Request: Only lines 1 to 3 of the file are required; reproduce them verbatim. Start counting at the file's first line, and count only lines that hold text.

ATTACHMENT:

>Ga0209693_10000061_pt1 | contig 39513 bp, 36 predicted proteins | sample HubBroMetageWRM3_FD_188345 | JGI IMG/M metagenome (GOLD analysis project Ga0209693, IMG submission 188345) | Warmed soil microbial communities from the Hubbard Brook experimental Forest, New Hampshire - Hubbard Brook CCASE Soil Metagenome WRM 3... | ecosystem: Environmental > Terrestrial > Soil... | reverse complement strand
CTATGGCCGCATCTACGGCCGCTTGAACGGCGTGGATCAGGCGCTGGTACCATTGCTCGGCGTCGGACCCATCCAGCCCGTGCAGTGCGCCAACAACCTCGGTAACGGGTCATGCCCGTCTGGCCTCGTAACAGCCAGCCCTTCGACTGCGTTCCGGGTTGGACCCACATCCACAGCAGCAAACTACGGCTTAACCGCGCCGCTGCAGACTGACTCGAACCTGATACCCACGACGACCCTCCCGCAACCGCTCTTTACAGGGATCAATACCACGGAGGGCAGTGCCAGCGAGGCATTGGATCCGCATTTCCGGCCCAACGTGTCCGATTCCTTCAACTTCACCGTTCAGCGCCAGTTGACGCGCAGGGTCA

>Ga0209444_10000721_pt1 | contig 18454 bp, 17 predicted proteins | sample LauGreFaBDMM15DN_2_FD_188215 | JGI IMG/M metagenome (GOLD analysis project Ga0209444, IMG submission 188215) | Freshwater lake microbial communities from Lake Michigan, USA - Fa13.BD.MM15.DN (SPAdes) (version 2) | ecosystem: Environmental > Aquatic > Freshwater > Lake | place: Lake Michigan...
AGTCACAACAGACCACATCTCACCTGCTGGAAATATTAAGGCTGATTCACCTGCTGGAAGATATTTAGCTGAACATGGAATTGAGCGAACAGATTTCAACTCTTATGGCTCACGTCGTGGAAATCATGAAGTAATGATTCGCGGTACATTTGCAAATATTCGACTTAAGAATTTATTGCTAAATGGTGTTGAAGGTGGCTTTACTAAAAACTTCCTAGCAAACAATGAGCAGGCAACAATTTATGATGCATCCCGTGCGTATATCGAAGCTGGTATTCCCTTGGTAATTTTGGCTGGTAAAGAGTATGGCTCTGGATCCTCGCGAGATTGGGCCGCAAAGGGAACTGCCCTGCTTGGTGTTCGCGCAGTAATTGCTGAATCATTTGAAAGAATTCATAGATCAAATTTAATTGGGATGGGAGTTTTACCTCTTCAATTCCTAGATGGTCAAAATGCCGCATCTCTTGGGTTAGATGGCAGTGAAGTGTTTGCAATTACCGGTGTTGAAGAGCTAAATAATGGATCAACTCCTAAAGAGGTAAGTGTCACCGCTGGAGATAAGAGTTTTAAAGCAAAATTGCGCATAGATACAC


>Ga0209693_10000061_pt1 | contig 39513 bp, 36 predicted proteins | sample HubBroMetageWRM3_FD_188345 | JGI IMG/M metagenome (GOLD analysis project Ga0209693, IMG submission 188345) | Warmed soil microbial communities from the Hubbard Brook experimental Forest, New Hampshire - Hubbard Brook CCASE Soil Metagenome WRM 3... | ecosystem: Environmental > Terrestrial > Soil... | reverse complement strand
CTATGGCCGCATCTACGGCCGCTTGAACGGCGTGGATCAGGCGCTGGTACCATTGCTCGGCGTCGGACCCATCCAGCCCGTGCAGTGCGCCAACAACCTCGGTAACGGGTCATGCCCGTCTGGCCTCGTAACAGCCAGCCCTTCGACTGCGTTCCGGGTTGGACCCACATCCACAGCAGCAAACTACGGCTTAACCGCGCCGCTGCAGACTGACTCGAACCTGATACCCACGACGACCCTCCCGCAACCGCTCTTTACAGGGATCAATACCACGGAGGGCAGTGCCAGCGAGGCATTGGATCCGCATTTCCGGCCCAACGTGTCCGATTCCTTCAACTTCACCGTTCAGCGCCAGTTGACGCGCAGGGTCA

>Ga0209444_10000721_pt1 | contig 18454 bp, 17 predicted proteins | sample LauGreFaBDMM15DN_2_FD_188215 | JGI IMG/M metagenome (GOLD analysis project Ga0209444, IMG submission 188215) | Freshwater lake microbial communities from Lake Michigan, USA - Fa13.BD.MM15.DN (SPAdes) (version 2) | ecosystem: Environmental > Aquatic > Freshwater > Lake | place: Lake Michigan...